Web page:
Les Arts Florissants at Versailles
William Christie Brings Us Charpentier
By: Susan Hall - Apr 12, 2021
Les Arts Florissants
William Christie: Musical direction, organ
Vocal and musical Ensemble: Les Arts Florissants
Coproduction Les Arts Florissants - Château de Versailles Spectacles
Te Deum H. 147
Pange lingua H. 61
Litanies à la Vierge H. 83
Pestis Mediolanensis H. 398 & H. 398a
Sonate pour deux flûtes allemandes, deux dessus de violon, basse de viole, basse de violon à cinq cordes, clavecin et théorbe H. 548, extracts : Grave - Chaconne Nuptiae sacrae H. 412
The always purely delightful Les Arts Florissants’ brings us a performance of Marc-Antoine Charpentier’s Grand Motets. It is available on Qwest TV (seven day free trial). Qwest was developed by Quincy Jones, whose middle name is Delight. And delight is what he brings us in the 17th century music of Marc-Antoine Charpentier.
Charpentier was appointed to the court of The Dauphin in 1679. He did not last long because the politically powerful Jean-Baptiste Lully made sure he was ousted. This concert is performed in the gold-encrusted Royal Chapel at Versailles where it may have been originally heard.
Grand literally refers to size. We have a choir of singers, who also perform solo and duets. The Music Director performs on the organ, accompanied by violins, viola and cello as well as recorders and viola da gamba.
Charpentier was a prolific composer of the grand motet. He composed over 70 of them. One attraction of the form is operatic quality. Charpentier lived in Rome as a young man. His mixture of both Italianate and French styles gives punch to the motet.
During Louis XIV’s reign, the court controlled the production of music. Louis’ son, The Dauphin, was trained in this tradition. He hired Charpentier. While Charpentier may have been as his master’s beck and call, his music has the freshness of originality as well as the glory for the King.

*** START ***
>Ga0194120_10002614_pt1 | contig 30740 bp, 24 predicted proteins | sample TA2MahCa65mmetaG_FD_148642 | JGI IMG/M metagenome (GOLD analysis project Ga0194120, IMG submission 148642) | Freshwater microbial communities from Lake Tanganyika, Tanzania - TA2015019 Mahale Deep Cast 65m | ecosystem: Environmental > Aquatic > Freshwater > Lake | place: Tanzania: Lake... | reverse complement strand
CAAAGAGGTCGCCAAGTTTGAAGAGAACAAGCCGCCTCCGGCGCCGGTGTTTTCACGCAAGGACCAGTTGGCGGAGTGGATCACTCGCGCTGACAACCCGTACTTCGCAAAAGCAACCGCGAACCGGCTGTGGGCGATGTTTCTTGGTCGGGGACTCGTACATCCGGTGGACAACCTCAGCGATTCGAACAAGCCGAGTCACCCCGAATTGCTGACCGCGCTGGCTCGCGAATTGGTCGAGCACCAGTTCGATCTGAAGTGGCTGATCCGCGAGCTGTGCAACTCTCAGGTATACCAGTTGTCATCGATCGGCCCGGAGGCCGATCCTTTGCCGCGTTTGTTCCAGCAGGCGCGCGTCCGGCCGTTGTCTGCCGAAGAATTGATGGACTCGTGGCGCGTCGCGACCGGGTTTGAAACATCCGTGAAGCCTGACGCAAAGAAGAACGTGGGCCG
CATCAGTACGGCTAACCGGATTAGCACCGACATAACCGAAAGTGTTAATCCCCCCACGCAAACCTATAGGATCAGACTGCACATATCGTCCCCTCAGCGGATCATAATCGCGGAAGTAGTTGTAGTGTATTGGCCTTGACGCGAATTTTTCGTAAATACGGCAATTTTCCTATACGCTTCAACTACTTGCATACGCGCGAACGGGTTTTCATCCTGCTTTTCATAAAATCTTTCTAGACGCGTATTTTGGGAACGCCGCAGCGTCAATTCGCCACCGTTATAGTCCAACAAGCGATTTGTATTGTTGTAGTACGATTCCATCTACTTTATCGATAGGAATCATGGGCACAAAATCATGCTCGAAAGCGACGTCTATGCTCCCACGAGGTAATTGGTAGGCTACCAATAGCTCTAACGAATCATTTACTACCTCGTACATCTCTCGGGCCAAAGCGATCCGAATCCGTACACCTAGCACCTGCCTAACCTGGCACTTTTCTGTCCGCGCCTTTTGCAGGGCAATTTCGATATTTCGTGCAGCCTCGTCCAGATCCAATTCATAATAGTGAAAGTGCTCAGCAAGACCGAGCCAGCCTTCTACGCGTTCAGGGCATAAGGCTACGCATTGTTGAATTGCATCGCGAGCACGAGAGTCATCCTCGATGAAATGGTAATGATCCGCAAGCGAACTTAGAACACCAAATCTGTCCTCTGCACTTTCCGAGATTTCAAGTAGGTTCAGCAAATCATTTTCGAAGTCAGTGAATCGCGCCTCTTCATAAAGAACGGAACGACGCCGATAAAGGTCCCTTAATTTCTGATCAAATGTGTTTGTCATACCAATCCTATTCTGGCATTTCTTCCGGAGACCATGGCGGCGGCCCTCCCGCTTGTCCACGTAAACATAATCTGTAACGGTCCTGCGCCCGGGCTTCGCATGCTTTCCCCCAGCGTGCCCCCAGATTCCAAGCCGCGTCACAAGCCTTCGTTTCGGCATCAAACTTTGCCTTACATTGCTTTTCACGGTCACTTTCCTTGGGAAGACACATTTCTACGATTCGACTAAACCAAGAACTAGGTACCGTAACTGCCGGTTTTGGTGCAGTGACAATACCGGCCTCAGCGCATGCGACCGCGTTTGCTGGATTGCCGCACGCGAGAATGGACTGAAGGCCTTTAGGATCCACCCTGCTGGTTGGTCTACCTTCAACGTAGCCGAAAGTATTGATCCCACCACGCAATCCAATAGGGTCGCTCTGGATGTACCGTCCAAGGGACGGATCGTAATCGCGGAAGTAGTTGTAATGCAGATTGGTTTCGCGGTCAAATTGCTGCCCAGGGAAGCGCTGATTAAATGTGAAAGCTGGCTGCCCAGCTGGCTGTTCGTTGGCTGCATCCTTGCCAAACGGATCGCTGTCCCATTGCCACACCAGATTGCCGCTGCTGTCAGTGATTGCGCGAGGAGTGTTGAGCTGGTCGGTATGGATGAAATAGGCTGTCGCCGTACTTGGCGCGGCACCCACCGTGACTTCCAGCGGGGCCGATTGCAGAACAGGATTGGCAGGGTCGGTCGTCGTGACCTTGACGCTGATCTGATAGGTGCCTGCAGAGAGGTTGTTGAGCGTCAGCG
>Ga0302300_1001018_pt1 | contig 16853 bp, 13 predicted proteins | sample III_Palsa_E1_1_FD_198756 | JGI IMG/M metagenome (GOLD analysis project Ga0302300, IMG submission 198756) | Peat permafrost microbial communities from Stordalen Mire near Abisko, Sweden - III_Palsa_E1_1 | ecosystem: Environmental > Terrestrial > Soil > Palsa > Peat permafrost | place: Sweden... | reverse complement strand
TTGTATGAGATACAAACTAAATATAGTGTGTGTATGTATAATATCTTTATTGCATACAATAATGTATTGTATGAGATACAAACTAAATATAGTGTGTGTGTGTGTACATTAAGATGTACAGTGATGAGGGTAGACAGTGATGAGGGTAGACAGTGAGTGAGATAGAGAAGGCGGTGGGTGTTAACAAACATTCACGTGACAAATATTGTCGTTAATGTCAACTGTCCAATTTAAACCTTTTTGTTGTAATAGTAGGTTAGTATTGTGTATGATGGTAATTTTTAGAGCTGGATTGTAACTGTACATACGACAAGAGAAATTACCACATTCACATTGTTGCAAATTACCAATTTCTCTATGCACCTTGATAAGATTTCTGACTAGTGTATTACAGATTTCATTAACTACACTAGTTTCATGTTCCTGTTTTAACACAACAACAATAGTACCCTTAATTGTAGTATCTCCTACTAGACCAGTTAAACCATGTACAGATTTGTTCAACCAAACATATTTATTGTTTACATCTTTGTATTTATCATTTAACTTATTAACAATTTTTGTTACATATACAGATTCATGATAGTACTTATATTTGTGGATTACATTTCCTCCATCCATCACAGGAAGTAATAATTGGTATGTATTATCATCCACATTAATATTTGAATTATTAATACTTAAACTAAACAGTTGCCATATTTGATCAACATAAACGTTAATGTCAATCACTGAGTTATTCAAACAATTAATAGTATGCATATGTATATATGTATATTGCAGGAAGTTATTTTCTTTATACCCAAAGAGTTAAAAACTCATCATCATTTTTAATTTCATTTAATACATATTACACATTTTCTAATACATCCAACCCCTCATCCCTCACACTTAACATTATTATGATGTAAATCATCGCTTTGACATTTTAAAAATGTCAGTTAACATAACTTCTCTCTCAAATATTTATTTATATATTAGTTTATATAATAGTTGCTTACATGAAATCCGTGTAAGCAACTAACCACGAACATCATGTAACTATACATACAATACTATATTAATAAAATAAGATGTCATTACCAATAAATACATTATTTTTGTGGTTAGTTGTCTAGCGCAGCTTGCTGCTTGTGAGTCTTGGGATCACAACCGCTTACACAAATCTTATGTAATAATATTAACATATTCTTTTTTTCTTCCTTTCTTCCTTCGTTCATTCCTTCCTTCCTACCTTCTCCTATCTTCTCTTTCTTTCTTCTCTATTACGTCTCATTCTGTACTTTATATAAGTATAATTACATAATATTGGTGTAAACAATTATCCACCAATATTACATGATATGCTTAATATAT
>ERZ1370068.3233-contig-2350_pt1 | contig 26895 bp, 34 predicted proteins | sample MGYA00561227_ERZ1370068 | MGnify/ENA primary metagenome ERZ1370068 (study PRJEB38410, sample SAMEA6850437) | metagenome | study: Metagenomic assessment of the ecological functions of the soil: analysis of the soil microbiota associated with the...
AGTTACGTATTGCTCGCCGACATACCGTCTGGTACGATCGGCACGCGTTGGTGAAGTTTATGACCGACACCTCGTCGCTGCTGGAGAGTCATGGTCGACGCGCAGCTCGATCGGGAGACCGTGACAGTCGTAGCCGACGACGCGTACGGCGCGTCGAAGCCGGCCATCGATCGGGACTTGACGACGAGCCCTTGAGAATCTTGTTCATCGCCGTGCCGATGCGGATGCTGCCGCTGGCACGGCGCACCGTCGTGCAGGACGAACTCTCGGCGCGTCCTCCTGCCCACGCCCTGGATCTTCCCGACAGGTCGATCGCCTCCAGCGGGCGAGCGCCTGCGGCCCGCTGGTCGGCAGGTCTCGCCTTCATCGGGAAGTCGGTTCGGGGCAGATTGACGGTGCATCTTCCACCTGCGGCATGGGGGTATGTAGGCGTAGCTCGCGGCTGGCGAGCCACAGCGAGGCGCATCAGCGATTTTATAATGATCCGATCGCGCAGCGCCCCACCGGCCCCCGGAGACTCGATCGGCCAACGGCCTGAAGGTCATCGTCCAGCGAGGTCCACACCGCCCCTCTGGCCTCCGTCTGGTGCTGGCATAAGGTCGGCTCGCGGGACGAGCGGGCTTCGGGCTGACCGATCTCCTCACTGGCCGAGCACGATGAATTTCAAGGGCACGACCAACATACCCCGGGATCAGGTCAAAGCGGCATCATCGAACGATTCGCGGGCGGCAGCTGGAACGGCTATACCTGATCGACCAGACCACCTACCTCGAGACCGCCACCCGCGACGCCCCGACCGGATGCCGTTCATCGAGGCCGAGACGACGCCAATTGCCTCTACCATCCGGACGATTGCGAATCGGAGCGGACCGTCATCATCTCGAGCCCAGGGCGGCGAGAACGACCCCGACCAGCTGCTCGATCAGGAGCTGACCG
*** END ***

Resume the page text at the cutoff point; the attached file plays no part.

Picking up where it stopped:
Some musical creations are too beautiful for ordinary humans to regard or to hear. William Christie and Charpentier understand this. As gorgeous and perfect as the production is, its operatic qualities give an edge. Some moments are harsh. Deep feeling breaks through the perfection. Drama is often high This makes the performance compelling in the overflowing goldness of the Royal Chapel.
Additionaly, Charpentier chose text which offers dramatic possibilities. The Te Deum honored St. Ambrosius and is a ambrosial, fragrant and worthy of the Gods. The Pange Lingua may have come down from the marching song of Caesar’s legions. This most beautiful of St. Thomas Aquinas’ hymns gives a captivating rhythm to one of the seven great hymns of the Catholic Church.
The Litanies in honor of the Blessed Virgin became popular in the Counter-reformation, as the effort to connect Mary to church tradition advanced. Prior to his assignment at Versailles, Charpentier was composer-in-residence for the powerful Mademoiselle de Guise, whose birth date fell on the Feast of Assumption of the Virgin. In her youth she made trips to the shrine of Loreto, another name fot this Motet. All the possibilities for combining and contrasting symmetrical singing groups are explored. A male trio sings Mater Christi against a female trio at Salus informorum. All six parts are expressed in complex counterpoint, which intrigues us in a variety of guises through the entire work.
Lyricism, polyphony and harmony are all sensitively deployed. The setting, the quality of performance and the crucial understanding of the crew gathered to record this performance combine to make it a highly satisfying hour of listening.